MC: Well, Israel is a partner, and Israel is a de facto member of NATO. There was an agreement signed between Israel and NATO, I can’t recall the exact date, it was about 2003 or so, but the…there’s a protocol, not de jure, but Israel is part of NATO de-facto on the one hand, and that of course is very important. But there’s another element. In the wake of the 2008/2009 invasion of Gaza, as we recall which was a massacre, the United States came in and it was early 2009, and they installed a military facility and it was an air defense system which was established on Israeli soil, and it was under US jurisdiction, and it was very clearly specified at the time that this is our military facility, and we control the air defense system. Now what we must understand is that while Israel can undertake piecemeal military operations, for major military operations, it requires partnership with the United States. And, invariably, large-scale operations such as the bombing eg. the bombing of Iran would have to go through the United States strategic command headquarters in Nebraska. It would be coordinated, and then there would be NATO, in other words, Israel is part of a broader military Alliance and ultimately any kind of action against eg. Iran would emanate from the Pentagon.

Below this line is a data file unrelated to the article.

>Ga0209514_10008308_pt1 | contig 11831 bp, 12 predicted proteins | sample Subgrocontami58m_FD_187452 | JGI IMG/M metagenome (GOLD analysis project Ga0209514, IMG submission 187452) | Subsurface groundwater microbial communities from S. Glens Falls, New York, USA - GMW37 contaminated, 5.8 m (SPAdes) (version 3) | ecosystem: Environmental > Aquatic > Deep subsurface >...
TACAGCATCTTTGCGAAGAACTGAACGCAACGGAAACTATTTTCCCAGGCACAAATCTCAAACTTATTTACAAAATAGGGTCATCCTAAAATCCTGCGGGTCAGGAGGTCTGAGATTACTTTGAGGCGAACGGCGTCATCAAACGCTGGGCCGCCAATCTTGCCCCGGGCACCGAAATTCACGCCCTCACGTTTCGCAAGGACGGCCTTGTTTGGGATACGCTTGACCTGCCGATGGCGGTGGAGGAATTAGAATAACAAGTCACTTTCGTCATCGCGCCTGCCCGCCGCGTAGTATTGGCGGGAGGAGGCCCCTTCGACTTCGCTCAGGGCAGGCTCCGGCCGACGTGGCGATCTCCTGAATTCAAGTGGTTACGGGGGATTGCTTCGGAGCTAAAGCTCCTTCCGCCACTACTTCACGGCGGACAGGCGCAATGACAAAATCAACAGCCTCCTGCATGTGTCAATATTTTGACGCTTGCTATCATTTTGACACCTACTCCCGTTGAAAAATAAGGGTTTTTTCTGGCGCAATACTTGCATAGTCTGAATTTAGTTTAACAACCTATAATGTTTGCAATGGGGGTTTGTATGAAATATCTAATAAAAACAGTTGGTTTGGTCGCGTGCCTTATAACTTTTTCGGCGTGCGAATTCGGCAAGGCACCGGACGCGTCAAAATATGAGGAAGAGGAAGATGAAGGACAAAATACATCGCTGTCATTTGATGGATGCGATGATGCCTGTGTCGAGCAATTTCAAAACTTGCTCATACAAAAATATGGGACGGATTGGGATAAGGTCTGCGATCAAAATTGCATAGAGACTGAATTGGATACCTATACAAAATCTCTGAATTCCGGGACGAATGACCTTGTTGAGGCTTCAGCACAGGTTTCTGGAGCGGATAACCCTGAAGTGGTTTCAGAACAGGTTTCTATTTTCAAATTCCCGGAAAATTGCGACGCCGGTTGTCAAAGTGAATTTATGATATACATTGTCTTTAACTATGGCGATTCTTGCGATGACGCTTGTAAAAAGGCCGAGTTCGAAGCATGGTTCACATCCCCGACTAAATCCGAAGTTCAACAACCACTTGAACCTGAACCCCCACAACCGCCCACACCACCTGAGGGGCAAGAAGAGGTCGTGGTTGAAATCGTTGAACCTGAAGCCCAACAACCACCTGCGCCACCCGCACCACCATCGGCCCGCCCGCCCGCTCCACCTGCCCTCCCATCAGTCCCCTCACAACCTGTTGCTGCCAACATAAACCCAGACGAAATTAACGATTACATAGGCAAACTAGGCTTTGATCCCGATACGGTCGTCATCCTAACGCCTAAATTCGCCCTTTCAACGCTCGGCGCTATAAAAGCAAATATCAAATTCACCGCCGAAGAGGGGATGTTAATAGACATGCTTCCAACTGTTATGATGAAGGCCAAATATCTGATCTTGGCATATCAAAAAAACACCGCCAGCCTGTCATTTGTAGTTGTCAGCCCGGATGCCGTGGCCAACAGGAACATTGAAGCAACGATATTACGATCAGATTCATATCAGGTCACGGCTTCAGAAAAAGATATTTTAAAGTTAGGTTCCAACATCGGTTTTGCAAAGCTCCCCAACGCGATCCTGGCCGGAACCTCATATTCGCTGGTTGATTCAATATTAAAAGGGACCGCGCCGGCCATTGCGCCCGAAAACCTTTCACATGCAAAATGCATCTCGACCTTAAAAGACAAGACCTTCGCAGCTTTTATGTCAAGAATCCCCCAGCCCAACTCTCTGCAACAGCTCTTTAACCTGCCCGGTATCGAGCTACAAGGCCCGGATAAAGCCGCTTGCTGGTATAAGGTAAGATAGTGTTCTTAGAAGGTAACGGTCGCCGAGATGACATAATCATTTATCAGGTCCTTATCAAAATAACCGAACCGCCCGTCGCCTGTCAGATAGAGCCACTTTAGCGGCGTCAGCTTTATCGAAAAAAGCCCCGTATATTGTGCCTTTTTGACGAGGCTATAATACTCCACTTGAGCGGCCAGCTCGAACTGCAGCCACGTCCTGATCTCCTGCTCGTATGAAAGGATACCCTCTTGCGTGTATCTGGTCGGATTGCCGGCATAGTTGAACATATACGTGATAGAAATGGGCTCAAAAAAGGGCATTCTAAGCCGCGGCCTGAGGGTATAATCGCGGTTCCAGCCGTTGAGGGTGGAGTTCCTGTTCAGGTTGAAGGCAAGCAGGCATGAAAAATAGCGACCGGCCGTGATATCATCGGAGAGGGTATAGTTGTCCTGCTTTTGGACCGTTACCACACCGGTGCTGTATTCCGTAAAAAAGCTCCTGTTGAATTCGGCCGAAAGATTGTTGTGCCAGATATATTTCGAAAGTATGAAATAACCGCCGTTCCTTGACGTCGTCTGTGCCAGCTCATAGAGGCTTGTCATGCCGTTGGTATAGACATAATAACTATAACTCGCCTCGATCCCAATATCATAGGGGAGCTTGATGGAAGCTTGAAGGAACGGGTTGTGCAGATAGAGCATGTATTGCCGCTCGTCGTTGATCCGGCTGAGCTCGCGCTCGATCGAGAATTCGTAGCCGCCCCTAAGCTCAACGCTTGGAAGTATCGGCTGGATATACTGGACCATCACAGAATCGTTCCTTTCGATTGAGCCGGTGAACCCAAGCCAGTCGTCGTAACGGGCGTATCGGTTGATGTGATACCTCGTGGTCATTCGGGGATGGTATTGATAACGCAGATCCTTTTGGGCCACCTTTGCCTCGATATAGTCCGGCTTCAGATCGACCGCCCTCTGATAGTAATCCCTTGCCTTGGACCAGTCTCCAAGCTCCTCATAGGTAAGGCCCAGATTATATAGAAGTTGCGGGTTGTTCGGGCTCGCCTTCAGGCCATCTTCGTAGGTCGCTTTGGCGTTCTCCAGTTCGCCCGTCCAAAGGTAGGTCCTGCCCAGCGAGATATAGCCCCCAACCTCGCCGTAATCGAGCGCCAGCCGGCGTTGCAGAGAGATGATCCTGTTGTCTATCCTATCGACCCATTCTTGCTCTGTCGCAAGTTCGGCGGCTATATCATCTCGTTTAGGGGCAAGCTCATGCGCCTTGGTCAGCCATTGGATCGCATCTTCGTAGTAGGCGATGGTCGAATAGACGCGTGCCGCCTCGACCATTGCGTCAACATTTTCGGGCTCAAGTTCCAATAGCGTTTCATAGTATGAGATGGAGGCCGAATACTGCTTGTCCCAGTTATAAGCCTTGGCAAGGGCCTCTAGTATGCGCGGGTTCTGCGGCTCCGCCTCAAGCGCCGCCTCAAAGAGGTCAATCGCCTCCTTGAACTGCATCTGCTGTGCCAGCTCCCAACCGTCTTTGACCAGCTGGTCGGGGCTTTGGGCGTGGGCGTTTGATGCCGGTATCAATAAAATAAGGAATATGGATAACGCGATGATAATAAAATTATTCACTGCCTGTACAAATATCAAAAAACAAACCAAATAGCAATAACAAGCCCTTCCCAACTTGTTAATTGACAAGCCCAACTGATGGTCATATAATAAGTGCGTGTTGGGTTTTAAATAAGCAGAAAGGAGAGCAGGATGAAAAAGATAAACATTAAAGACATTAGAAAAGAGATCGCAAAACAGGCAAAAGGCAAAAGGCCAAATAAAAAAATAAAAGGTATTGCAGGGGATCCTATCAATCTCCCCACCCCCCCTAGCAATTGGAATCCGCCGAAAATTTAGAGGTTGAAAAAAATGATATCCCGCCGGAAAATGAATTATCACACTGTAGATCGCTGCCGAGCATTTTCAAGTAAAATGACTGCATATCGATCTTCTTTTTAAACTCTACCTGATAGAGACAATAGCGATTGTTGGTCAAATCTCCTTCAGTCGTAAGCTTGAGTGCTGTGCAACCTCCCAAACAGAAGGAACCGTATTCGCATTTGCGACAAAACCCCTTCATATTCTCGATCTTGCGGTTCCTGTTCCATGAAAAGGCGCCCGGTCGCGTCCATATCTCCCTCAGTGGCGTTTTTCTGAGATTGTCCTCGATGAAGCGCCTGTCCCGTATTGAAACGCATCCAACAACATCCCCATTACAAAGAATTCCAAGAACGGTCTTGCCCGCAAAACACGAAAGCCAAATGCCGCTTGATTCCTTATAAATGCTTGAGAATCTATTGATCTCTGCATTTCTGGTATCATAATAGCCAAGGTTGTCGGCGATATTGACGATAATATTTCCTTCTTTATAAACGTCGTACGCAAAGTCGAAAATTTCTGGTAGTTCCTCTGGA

We can recall for instance back during the Bush Administration, Cheney went on record and said, talking about Israel, they might do the dirty… Well I can’t recall his exact terms, but in substance he was saying Israel could do the bombing for us.
Yes. Israel could do the bombing for us. Now, I think in US military history, Washington has always sought to have their wars conducted by their allies rather than by themselves. I mean, or they have wars which have the rubber stamp of the UN. And more recently, NATO has served that particular purpose of waging wars on behalf of the US.
So that, I think that is the underlying agenda in the Middle East. The war on Iran was first stated officially by Central Command Headquarters in a document in the mid-90s, 1995, which said very explicitly, first Iraq then Iran. It said it very explicitly, and they gave as a justification for war: strategic access to Middle East oil. Now that foreign policy agenda is still there, and if Israel plays a role against a neighbouring Arab state, it is doing it on behalf of the United States.
GR: One last question if I could. You together with Hans von Sponeck and Denis Halliday, were involved with the Kuala Lumpur War Crimes Tribunal (KLWCT), that was following a 2005 initiative to criminalize war. What did this involve?